India is a country of about 1 billion people, with only about 10% of those people being Muslims.  I first traveled there 5 years ago.  In Delhi, my girlfriend and I used the services of a tuk-tuk driver named Rajeev (Rajiv?). Rajeev was a Muslim who drove us around Delhi for a few days, showing us some of the sites that we might not have found by ourselves.  He was a very enthusiastic and outgoing man, and we liked him quite a bit.  On our last night in Delhi, Rajeev took us to his home for dinner.  The home was very modest, just a concrete hut with a concrete floor and barely any furniture.  We sat on the cold floor and played Super Mario Brothers with his kids on an original Nintendo system hooked up to an old TV.  His wife made dinner for us, which we ate on the floor.  This was not a rich man.  So what did he do next?  He took us to a tailor near his home, who made some clothes for us.  Rajeev paid for them and gave them to us as a gift.  Not only did he invite us, non-Muslim people who make many times more money than he does, into his home for dinner, he also bought us a present after!  It was pretty mind-boggling.

Now, you might think Rajeev was just an unusual case, and would be unwilling to change your opinion of Muslims.  So I'll write another story.  We were in India again last week.  There we met a Muslim man named Omar (I've changed his name for reasons that I'll keep unspecified).  Omar was a fairly wealthy man by Indian standards.  He insisted that we join him and his family for dinner.  He actually invited us to eat lunch and dinner there every day for the rest of our trip, but that felt too uncomfortable for us.  We decided to go for one dinner, and the date we settled on just happened to be his birthday.  We thought of bringing a bottle of wine or something for a present, but because he was a Muslim, thought that would be pretty inappropriate.  So regrettably, we went empty-handed.  Omar picked us up at our hotel.  When we arrived at his house, we were greeted by a much larger group than we thought we would see.  It wasn't just his immediate family that was over for dinner, it was a large part of his extended family, both adults and children.  They greeted us and treated us like guests of honour, even though we were not the ones having the birthday.  Omar's wife took my girlfriend upstairs and dressed her in an Indian saree, the traditional Indian dress for a woman.  We were given prime spots at the dinner table, and fed well.  When the cake came out, which was not a birthday cake and seemed to have been bought for us, they insisted that we make the first cut and take the first piece, a right that we usually reserve for the birthday boy.  After dinner, we were asked about our religious beliefs.  We told them that we were atheists, and they smiled and said it was OK.  It didn't affect their attitude towards us at all.  When it was time to leave, my girlfriend asked about taking off the saree, but Omar told her it was a gift, bought especially for her visit, and it was for her to keep.  Yet again, an Islamic family that makes much less money than we do invited us non-Muslims into their home for dinner, treated us like the guests of honour, fed us and bought us a present, despite us not being the ones celebrating the birthday.  Even the fact that we were infidels did not stop them.  We took photos with the family, and were given the front-centre place in the group.  We were then taken to meet Omar's friends and family nearby, where we were again treated like royalty.  I'll stop now, because you probably get the idea already.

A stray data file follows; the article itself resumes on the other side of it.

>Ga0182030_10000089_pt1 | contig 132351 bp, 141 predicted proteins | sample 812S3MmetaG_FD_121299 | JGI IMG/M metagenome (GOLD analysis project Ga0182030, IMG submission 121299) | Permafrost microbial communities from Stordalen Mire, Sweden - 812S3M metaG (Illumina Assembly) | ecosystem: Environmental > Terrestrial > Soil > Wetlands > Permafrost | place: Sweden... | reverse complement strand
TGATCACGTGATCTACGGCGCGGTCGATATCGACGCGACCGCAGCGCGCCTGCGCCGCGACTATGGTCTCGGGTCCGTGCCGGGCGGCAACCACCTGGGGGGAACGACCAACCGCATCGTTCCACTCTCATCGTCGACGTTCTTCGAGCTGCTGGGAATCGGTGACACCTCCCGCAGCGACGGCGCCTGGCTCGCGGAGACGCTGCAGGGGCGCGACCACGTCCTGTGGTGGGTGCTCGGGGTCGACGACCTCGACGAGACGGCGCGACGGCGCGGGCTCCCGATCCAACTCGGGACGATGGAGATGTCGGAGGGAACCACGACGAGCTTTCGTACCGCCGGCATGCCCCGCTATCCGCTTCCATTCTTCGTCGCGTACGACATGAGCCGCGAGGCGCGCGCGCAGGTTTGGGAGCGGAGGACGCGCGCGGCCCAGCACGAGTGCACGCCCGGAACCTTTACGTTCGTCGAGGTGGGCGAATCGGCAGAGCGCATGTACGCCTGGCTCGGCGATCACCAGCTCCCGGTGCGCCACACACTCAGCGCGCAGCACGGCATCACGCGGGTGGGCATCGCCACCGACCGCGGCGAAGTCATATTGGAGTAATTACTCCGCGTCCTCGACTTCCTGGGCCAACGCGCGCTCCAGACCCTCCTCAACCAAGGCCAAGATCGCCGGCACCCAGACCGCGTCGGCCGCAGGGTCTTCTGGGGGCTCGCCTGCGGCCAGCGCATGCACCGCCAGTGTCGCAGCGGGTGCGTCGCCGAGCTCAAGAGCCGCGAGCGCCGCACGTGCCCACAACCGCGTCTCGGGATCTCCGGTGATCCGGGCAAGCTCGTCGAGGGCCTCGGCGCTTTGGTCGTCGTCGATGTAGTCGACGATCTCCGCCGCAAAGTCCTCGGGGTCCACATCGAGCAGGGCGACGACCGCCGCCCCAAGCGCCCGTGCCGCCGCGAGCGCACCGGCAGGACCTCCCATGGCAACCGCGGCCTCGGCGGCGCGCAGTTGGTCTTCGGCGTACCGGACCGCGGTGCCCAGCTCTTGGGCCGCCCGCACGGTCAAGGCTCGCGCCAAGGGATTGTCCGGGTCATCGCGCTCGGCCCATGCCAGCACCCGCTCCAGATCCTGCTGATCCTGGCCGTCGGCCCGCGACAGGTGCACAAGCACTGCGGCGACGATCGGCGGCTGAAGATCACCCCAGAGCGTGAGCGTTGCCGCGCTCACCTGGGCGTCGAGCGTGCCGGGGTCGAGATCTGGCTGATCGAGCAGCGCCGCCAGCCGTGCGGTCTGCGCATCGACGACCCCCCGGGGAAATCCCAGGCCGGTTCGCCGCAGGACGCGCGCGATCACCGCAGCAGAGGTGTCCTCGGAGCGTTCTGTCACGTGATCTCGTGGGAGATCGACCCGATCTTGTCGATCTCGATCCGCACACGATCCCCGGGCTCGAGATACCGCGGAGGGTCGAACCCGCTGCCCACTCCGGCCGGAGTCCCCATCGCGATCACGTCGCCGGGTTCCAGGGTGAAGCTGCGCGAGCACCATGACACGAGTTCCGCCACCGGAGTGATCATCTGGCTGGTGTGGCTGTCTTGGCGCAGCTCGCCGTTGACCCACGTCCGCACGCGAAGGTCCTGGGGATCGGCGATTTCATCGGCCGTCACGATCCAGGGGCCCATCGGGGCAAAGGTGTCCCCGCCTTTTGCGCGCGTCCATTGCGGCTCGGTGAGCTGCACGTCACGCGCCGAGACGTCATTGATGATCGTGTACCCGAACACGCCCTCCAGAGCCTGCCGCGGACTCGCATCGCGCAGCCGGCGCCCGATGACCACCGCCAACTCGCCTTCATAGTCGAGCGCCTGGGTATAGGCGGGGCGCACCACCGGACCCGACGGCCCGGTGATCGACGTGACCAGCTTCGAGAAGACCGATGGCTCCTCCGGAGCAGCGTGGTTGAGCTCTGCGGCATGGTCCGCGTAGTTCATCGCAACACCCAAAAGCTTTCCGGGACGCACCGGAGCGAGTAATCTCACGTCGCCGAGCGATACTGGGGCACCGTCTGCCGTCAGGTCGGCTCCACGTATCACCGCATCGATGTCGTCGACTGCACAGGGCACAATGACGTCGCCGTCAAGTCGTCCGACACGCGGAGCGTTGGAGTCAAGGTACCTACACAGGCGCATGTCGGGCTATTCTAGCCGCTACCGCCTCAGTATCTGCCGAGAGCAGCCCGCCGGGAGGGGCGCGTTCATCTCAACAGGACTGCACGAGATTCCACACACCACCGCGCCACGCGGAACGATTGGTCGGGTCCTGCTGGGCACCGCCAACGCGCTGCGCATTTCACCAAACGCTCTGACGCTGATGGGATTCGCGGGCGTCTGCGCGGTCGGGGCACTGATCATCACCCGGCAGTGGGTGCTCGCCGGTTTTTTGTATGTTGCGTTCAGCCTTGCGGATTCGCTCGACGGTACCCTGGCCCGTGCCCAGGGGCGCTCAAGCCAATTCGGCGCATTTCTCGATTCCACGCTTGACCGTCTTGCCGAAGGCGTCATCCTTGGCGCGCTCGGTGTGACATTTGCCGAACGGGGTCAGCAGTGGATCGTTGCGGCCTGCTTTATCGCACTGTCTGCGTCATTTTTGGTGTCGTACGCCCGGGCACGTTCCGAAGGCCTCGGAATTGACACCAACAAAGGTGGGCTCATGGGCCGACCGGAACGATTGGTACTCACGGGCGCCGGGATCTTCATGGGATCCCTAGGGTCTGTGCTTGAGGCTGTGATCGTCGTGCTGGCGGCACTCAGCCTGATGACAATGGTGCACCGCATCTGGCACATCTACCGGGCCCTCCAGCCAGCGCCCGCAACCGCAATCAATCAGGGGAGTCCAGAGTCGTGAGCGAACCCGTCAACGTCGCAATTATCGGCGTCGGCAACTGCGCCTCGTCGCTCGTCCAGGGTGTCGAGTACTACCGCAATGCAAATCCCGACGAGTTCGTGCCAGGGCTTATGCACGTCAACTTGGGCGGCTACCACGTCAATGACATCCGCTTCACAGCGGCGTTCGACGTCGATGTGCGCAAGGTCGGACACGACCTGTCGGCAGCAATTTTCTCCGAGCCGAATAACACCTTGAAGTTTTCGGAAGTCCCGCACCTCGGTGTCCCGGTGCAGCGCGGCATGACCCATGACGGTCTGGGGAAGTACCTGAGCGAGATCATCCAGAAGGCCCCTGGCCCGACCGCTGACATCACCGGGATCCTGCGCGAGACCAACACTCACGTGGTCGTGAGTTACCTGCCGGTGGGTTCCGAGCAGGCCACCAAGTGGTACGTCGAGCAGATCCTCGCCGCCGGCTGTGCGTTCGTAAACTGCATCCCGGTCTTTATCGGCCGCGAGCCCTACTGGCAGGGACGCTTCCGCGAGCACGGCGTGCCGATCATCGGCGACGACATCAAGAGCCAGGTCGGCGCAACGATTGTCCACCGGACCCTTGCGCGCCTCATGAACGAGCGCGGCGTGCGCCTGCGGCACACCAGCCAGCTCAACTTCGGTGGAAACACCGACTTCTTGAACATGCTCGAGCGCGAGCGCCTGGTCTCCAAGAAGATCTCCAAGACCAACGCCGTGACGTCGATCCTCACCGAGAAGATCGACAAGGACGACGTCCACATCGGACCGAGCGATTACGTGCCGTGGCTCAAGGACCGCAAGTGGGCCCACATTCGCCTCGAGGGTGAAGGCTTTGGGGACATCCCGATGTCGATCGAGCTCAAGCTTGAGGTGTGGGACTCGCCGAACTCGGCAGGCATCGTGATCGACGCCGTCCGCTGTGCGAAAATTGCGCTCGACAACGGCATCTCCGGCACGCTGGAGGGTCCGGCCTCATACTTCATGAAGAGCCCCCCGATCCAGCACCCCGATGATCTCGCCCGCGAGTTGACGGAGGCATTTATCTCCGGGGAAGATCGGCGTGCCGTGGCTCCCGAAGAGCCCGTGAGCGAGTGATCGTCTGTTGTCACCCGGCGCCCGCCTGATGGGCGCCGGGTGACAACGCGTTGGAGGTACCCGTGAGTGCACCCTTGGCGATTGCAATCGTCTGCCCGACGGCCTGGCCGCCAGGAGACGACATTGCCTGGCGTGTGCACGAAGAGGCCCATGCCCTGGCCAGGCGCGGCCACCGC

In my view, the Muslim culture (whatever that might mean) has a level of hospitality that is not matched in Western culture.  What do you think?  Do we just have extremely good luck?  Is it a coincidence that the best we've ever been treated by strangers was by two Muslim families?  Does this change your opinion of this group of people at all? I'd be interested in your comments.